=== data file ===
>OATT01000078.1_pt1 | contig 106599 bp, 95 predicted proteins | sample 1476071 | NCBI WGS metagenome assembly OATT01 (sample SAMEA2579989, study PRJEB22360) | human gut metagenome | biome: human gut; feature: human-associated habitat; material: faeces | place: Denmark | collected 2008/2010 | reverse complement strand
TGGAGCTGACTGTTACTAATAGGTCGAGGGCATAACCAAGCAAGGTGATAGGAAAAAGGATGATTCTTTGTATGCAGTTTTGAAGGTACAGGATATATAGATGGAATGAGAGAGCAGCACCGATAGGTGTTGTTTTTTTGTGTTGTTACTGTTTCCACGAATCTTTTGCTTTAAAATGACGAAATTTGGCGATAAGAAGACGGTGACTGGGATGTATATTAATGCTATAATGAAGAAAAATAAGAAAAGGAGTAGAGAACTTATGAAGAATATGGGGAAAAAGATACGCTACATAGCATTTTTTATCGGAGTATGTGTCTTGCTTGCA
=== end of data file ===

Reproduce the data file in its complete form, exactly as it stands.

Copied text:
>OATT01000078.1_pt1 | contig 106599 bp, 95 predicted proteins | sample 1476071 | NCBI WGS metagenome assembly OATT01 (sample SAMEA2579989, study PRJEB22360) | human gut metagenome | biome: human gut; feature: human-associated habitat; material: faeces | place: Denmark | collected 2008/2010 | reverse complement strand
TGGAGCTGACTGTTACTAATAGGTCGAGGGCATAACCAAGCAAGGTGATAGGAAAAAGGATGATTCTTTGTATGCAGTTTTGAAGGTACAGGATATATAGATGGAATGAGAGAGCAGCACCGATAGGTGTTGTTTTTTTGTGTTGTTACTGTTTCCACGAATCTTTTGCTTTAAAATGACGAAATTTGGCGATAAGAAGACGGTGACTGGGATGTATATTAATGCTATAATGAAGAAAAATAAGAAAAGGAGTAGAGAACTTATGAAGAATATGGGGAAAAAGATACGCTACATAGCATTTTTTATCGGAGTATGTGTCTTGCTTGCA